When Banksy realized the title of his film was also the name of a West London cover band, he decided to make an unusual amends – after several email conversations with the band’s drummer Simon Duncan, who agreed to change the band’s name to “Brace Yourself,” Banksy sent him an original piece featuring the grim reaper in a bumper car. The car had “Brace Yourself” scrawled on the front and the work was insured for at least 200,000 British Pounds. 3 Since Banksy did not know beforehand about the group, there is the question of why he chose the name in the first place. A number of museums have gift shop exits, or at least gift shops adjacent to the exit. Most amusement parks have gift shop exits and patrons are told to brace themselves before a powerful ride. Some museum patrons have been told the same, as when disclaimers go up warning visitors of potentially objectionable material in the gallery. And while visitors have a choice whether to enter a gallery or a specific wing of a museum, street art creates an imposition that is hard to move away from, it’s saving grace from being deemed aesthetically dictatorial is that it is illegal, and thus, ephemeral For this reason, I question Banksy’s feeling about his art never having been about hype and money. Maybe the money part isn’t all that important to him, but the hype is predictable considering how ubiquitous and socio-politically charged his art is.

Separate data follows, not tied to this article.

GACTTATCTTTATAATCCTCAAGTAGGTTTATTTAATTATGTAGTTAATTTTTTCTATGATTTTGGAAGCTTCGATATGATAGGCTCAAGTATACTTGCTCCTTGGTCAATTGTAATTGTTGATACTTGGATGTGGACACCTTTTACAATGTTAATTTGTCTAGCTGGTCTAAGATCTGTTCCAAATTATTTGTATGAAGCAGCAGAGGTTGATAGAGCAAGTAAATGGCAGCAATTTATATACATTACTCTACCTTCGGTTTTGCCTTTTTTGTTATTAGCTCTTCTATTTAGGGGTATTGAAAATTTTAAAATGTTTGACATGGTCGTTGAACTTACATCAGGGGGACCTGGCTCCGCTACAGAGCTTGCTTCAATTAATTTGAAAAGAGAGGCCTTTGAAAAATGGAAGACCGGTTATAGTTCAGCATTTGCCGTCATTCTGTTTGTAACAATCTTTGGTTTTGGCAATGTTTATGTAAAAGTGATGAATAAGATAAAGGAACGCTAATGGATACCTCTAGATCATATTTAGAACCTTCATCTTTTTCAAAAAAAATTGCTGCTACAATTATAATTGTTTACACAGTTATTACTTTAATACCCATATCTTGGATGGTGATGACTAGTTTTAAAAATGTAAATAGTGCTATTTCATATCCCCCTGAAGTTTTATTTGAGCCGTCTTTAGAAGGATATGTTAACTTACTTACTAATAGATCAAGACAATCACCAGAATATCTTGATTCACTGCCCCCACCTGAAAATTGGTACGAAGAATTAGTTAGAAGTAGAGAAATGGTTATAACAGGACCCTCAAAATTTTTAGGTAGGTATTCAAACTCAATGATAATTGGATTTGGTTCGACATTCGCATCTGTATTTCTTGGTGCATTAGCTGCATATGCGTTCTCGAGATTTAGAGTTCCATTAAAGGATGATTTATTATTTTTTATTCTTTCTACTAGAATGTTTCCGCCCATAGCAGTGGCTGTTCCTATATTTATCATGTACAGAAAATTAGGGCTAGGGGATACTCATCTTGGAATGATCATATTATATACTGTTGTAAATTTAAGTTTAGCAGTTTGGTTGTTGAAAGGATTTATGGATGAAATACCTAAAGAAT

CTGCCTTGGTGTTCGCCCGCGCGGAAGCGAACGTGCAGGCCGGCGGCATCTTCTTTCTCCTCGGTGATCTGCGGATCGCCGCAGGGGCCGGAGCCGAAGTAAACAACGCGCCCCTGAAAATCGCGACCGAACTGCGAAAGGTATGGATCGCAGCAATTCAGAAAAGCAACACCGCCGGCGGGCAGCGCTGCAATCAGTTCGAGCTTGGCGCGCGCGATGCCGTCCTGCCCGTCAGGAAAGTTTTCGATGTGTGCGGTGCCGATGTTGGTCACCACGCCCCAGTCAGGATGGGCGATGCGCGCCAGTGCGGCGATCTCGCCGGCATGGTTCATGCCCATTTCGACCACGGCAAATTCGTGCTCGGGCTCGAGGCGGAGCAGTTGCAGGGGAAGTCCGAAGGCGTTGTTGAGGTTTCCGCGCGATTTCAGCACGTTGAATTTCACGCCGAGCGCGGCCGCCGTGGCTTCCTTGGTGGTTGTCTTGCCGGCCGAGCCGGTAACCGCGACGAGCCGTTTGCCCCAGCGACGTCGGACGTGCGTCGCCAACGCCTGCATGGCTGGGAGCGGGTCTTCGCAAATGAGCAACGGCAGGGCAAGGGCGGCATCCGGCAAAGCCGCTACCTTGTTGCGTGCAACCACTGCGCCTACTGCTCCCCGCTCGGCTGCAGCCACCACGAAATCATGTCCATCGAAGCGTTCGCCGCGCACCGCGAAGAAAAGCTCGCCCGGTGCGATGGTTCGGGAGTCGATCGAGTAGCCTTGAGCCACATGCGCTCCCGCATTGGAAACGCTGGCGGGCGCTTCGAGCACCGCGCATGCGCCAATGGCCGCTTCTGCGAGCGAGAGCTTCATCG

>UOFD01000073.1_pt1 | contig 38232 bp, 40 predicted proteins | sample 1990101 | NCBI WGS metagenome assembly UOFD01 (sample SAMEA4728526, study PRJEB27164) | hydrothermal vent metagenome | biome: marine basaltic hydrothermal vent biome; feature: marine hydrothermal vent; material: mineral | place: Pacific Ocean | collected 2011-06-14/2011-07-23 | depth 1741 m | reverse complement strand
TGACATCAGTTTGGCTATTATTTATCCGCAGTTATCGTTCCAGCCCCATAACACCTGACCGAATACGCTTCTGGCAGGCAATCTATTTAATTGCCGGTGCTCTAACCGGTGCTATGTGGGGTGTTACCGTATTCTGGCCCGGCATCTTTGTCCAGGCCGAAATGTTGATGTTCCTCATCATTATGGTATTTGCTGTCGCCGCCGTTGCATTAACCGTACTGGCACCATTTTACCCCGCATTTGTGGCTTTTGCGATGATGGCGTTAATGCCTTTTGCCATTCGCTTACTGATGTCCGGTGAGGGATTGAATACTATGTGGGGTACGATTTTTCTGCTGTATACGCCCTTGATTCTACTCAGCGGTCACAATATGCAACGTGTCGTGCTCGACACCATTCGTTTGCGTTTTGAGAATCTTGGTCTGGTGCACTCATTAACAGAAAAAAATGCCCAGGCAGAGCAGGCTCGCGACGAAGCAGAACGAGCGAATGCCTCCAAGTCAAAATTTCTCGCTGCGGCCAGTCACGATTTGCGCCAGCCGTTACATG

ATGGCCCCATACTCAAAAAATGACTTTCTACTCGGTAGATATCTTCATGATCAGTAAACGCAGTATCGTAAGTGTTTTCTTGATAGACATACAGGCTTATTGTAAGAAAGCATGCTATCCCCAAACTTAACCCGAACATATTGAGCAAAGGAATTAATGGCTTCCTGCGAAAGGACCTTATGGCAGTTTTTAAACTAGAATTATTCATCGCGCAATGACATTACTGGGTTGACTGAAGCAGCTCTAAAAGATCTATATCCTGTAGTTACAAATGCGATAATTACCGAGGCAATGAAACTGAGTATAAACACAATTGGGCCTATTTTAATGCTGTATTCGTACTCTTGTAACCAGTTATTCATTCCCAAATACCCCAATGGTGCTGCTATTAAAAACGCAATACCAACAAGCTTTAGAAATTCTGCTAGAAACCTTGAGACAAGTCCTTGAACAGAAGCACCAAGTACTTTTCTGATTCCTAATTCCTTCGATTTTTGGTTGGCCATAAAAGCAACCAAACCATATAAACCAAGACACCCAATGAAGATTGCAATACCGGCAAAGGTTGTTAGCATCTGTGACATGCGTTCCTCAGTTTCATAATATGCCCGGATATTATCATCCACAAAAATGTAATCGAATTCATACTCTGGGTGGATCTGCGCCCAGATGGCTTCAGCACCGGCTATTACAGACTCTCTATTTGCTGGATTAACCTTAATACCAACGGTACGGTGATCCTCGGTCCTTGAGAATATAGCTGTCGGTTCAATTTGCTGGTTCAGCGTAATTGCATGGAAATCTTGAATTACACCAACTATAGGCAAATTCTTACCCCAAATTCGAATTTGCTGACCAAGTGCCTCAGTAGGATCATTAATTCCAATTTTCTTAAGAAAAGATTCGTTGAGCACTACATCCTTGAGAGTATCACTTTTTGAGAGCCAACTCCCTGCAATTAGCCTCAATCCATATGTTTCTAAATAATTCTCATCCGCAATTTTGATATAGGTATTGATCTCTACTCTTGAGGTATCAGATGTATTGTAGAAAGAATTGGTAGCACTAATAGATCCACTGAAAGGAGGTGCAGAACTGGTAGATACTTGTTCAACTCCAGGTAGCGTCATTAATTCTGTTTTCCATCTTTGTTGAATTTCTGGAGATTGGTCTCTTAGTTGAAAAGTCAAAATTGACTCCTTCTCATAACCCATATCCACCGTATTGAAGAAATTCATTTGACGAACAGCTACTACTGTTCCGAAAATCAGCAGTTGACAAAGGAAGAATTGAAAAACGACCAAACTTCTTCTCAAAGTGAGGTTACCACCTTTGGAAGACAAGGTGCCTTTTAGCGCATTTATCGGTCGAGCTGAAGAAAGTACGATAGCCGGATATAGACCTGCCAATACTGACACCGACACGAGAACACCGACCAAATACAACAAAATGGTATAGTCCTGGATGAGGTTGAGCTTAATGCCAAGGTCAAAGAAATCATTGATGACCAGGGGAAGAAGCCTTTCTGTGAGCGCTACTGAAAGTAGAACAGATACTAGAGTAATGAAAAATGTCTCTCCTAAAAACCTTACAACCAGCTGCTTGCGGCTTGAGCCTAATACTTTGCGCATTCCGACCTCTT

Theorist Pierre Levy discusses that the “art in an age of collective intelligence functions as a cultural attractor, drawing together like-minded individuals to form new knowledge communities.”4 All of the borrowing from past artists serves as a form of collective artistic intelligence. Banksy has been a huge cultural attractor, particularly in attracting people who would ordinarily want nothing to do with the art world. While outsider art existed before Banksy, Banksy is a cult phenomenon who somehow manages to live in the art market world as well as the street activist world.

There is a lot of the bad faith in the story, most of which revolves around Mr. Brainwash. Is Thierry Guetta actually Mr. Brainwash? Did he create this persona because he had a legitimate interest in making art or did he do it because he thought he could make a quick buck? Further, given all the similarities between Guetta’s work and the work of other artists, including Banksy and Fairey, did Guetta model his work directly in the spirit of these artists or is it a coincidence? These questions might never be answered, and that’s probably for the better, it wouldn't be as fun a documentary and story if we had the cheat codes right in front of us.

Works Cited

1. Alberge, Dalya. Martin Creed installation in Tate Britain's Duveen Galleries will run and run. 1 July 2008. The Sunday Times UK. <>

2. Fineberg, Jonathan. Art Since 1940. London: Lawrence King Publishing Ltd., 2011. Print.

3. Thorpe, Vanessa. What's in a name? For Simon Duncan's band, a £200,000 Banksy... 25. April. 2010. The Observer <>

4. Jenkins, Henry. Transmedia Storytelling 101. 22. March. 2007. The Official Weblog of Henry Jenkins. <>

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I love to read about linguistics, behavioral economics, theory and philosophy. I listen to music some might call outdated, write satirical and high testosterone plays, consume too much caffeine and ruthlessly defend modern and contemporary art.